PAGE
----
Since the announcement of the Libra cryptocurrency by Facebook in June 2019, it has garnered much attention. The blockchain community, in particular, was quick to offer their critic. There may be much contention on whether Libra is on a real blockchain or if it can be considered a true cryptocurrency, but there is no doubt that blockchain adoption by the world’s largest social media company is a significant event for the industry.
Libra was announced with 28 founding members (with the aim to reach 100 by their launch date in 2020). Founding members will contribute funds to make up the underlying fiat financial instruments that will act as a stabilising reserve as the network grows. In return, they will be issued a separate Libra Investment Token (LIT) that is likely to earn returns.
With the large prevailing network of users of Facebook, and founding members such as Mastercard, Ebay and Uber, , the network will enjoy immediate critical mass. This is an attribute which many blockchain use cases need and lack. The externalities generated from such a network will ensure stickiness with extended e-commerce functionality, thus making Libra become the de-facto internet currency. Facebook and its group of products like WhatsApp and Instagram are adopted globally. The Libra wallet, Calibra, once integrated into these applications will make the currency scale quickly.
Although China e-wallets currently top the number of mobile payment transactions globally, this may quickly change with the adoption of Libra. Chinese wallet apps such as WeChat have found it hard to move globally due to government restrictions, differences in culture and language barriers. Wechat Pay and Alipay have recently gotten their biggest break into Europe with several partnerships, but their celebration was short lived. For many Internet companies, especially the Chinese, it either join in or be excluded from the Libra project. The fact that Chinese tech giants are put into this dilemmatic situation shows the advantage of the US in global financial innovation.
Successful internet projects are Low margin, Asset-light, Scalable, Innovative and Compliance easy. Libra adhere to these LASIC principles, in particular, it is extremely scalable. It is borderless with the financial inclusion business model targeting more than 2 billion underserved customers through mobile phones. With global adoption, the Libra blockchain network would be host to a large amount of data consisting of its users’ internet financial activities. Being a permissioned blockchain (at least in the beginning), Libra’s founding members’ nodes would be privy to such data. This will create opportunities for these organisations to understand their customers beyond their current scope. With many notable cases of data leaks and misuse in recent years, it is important for Libra to consider users’ data privacy. Data privacy should not be an afterthought for Libra and should be embedded in its very design. However, the word ‘privacy’ is only mentioned once in the Libra whitepaper.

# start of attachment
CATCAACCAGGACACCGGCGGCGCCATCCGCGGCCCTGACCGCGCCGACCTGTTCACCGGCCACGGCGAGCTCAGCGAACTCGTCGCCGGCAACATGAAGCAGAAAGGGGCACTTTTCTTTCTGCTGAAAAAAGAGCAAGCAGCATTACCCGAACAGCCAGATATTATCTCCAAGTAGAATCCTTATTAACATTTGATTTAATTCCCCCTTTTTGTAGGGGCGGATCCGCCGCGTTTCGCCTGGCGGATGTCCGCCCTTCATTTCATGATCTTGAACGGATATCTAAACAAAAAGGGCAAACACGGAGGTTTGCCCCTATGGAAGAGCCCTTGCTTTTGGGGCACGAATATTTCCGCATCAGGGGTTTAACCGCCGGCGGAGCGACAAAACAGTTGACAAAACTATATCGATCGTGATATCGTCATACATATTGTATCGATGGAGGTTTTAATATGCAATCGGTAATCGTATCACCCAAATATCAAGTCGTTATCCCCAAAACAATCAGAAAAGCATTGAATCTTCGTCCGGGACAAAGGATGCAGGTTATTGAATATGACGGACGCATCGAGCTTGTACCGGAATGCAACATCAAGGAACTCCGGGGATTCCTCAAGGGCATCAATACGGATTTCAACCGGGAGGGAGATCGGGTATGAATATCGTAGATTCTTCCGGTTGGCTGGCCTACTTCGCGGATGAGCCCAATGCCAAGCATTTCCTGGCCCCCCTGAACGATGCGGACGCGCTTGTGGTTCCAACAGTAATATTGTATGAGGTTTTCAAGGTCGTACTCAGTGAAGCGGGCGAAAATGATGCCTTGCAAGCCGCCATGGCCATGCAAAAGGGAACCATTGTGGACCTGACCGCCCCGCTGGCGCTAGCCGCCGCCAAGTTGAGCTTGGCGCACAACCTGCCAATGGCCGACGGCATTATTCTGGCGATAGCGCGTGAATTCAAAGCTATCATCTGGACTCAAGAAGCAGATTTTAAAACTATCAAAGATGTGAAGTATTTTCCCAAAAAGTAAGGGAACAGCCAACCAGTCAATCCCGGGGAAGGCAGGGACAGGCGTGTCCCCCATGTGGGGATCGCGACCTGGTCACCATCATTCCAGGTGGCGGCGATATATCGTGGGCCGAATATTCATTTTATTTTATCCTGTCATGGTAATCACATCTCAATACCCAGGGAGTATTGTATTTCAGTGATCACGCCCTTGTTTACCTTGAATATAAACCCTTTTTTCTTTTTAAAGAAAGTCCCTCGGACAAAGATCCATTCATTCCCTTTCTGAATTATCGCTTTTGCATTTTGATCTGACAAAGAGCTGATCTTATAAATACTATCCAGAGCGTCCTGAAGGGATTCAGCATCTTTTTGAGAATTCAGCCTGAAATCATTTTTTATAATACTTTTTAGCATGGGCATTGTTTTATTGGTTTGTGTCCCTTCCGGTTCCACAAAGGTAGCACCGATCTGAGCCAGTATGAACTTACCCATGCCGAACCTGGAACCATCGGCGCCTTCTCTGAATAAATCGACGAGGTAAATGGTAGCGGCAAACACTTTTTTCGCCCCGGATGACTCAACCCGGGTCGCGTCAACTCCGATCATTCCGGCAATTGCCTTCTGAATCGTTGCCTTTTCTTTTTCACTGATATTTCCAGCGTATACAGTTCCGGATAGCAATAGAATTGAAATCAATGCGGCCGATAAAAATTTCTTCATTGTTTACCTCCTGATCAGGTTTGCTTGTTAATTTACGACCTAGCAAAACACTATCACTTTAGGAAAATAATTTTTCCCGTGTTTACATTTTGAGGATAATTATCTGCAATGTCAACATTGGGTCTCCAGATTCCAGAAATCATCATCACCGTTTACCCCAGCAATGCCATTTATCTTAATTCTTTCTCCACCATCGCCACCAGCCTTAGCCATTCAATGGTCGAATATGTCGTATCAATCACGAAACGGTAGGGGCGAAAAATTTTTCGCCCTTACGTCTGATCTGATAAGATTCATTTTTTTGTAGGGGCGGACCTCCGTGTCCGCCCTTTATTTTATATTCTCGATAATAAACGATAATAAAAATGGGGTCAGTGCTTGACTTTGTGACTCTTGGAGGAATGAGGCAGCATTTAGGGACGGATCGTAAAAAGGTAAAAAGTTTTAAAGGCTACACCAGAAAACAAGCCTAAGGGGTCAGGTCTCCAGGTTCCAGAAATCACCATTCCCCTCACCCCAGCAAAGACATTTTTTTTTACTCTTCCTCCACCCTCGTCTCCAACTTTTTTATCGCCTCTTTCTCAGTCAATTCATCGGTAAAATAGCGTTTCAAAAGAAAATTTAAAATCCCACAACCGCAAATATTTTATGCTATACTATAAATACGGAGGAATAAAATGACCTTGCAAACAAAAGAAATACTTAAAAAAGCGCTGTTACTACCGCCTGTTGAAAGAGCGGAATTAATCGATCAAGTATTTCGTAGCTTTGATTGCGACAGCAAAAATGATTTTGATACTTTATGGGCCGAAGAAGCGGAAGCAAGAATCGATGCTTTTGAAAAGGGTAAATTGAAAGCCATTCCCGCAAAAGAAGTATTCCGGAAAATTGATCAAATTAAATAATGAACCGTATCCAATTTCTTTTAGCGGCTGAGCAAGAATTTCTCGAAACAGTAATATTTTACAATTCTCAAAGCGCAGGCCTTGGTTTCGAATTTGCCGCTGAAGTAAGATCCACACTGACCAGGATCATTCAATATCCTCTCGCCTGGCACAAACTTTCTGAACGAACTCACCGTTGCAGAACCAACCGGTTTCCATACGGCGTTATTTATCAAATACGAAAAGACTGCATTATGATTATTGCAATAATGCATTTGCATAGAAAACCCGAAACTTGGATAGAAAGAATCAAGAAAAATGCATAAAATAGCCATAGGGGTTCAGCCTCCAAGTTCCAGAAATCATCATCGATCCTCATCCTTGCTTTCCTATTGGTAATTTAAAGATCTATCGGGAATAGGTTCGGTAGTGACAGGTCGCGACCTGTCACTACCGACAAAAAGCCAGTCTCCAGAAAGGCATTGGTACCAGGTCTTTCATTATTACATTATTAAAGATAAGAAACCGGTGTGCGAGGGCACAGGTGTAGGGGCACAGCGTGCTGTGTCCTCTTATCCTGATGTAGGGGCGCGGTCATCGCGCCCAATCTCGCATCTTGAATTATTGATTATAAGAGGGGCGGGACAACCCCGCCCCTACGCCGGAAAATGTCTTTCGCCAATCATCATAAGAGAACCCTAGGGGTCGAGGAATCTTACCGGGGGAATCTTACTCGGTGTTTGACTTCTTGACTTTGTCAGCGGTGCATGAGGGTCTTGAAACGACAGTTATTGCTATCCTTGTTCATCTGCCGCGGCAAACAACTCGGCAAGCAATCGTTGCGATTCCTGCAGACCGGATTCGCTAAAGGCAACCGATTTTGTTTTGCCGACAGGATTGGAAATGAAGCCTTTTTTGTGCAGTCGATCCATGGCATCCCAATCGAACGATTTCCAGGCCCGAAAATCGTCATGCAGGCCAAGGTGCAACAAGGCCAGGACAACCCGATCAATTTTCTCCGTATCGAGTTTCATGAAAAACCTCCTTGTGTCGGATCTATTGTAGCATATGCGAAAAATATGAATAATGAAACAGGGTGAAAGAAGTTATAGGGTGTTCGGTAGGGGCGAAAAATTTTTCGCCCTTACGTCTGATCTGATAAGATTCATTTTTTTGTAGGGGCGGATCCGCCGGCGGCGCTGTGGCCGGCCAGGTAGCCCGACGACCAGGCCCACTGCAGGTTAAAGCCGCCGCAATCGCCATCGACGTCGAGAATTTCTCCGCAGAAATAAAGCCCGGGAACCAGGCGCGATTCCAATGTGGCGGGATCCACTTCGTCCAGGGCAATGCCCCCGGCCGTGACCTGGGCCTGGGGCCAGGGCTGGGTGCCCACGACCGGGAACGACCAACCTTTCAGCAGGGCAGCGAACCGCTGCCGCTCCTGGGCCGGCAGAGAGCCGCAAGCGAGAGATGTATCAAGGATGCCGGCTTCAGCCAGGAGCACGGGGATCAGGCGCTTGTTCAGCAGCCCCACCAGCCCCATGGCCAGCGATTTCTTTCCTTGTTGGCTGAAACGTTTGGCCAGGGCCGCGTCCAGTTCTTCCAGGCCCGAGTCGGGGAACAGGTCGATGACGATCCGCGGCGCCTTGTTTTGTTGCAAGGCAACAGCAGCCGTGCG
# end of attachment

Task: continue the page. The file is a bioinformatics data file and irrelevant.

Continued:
Libra’s critics have commented that growth hacking is the key agenda for a majority the Libra founding members that seek profit maximisation, and financial inclusion is just a way to penetrate countries with low enforcement ability, thus weakening the ability of those countries in controlling their money supply. Libra will become the de-facto central bank of emerging markets that for years have been trying to access cheap capital for growth. But such a growth path is at the expense of privacy invasion of perhaps unwary and willing customers.
When it comes to financial transactions, most regulation will require some form of KYC. Regulators’ need to track transactions and blockchains designed to provide anonymity is a natural conflict. It is technically challenging for decentralised blockchain platforms which are replicated databases by nature and ideally online identity needs to be de-linked from real world identity to provide some form of privacy. To address this, there has been much research effort in different methods to enable privacy on a decentralised blockchain environment.